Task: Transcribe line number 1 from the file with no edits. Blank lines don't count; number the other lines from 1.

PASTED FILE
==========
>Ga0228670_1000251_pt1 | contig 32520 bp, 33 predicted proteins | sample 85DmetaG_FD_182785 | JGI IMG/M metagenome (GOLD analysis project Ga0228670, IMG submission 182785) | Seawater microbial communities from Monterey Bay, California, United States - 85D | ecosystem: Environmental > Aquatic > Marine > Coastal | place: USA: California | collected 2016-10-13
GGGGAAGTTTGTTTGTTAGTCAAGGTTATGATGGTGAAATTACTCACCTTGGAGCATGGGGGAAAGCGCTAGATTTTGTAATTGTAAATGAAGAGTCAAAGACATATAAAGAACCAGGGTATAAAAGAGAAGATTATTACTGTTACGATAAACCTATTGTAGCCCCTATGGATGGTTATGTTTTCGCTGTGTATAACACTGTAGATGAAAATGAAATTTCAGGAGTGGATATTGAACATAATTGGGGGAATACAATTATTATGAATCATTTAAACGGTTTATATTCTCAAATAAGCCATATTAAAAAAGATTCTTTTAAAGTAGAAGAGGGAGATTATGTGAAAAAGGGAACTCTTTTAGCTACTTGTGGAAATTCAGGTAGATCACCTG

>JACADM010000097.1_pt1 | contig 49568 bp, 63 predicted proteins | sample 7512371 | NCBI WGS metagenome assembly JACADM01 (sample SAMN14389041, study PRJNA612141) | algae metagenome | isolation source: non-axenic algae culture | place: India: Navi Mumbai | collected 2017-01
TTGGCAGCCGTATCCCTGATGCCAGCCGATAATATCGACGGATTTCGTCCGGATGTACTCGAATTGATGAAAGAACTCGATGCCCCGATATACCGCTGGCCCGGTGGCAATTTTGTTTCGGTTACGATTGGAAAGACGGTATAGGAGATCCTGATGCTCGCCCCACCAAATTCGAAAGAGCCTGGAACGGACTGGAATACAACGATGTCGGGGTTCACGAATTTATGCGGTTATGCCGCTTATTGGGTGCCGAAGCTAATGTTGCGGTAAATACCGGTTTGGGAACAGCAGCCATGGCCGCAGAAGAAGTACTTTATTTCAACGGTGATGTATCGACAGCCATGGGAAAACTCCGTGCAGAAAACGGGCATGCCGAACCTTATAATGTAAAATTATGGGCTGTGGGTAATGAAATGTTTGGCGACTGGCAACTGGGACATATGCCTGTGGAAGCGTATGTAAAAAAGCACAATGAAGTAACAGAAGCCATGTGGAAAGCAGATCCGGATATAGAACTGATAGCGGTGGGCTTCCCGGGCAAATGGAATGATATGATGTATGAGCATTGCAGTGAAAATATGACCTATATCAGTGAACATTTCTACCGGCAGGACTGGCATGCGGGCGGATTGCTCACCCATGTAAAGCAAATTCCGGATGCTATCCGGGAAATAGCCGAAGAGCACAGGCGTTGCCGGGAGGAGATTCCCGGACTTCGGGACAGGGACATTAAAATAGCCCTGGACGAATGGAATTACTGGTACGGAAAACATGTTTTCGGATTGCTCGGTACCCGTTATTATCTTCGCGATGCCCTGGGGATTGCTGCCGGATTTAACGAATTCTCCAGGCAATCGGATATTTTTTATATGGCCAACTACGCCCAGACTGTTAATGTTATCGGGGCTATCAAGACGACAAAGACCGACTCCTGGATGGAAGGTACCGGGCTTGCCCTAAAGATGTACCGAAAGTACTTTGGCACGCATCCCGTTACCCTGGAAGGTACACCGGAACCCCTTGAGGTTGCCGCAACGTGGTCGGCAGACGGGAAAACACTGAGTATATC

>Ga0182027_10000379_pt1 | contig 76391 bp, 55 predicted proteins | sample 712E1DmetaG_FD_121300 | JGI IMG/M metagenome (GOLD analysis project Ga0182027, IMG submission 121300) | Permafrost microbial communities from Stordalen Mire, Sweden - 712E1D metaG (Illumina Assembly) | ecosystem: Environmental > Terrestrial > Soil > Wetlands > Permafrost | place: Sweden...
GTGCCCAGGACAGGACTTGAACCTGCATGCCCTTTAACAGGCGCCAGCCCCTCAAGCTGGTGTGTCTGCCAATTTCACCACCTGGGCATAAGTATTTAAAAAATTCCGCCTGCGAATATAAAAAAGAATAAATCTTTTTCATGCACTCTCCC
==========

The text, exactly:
>Ga0228670_1000251_pt1 | contig 32520 bp, 33 predicted proteins | sample 85DmetaG_FD_182785 | JGI IMG/M metagenome (GOLD analysis project Ga0228670, IMG submission 182785) | Seawater microbial communities from Monterey Bay, California, United States - 85D | ecosystem: Environmental > Aquatic > Marine > Coastal | place: USA: California | collected 2016-10-13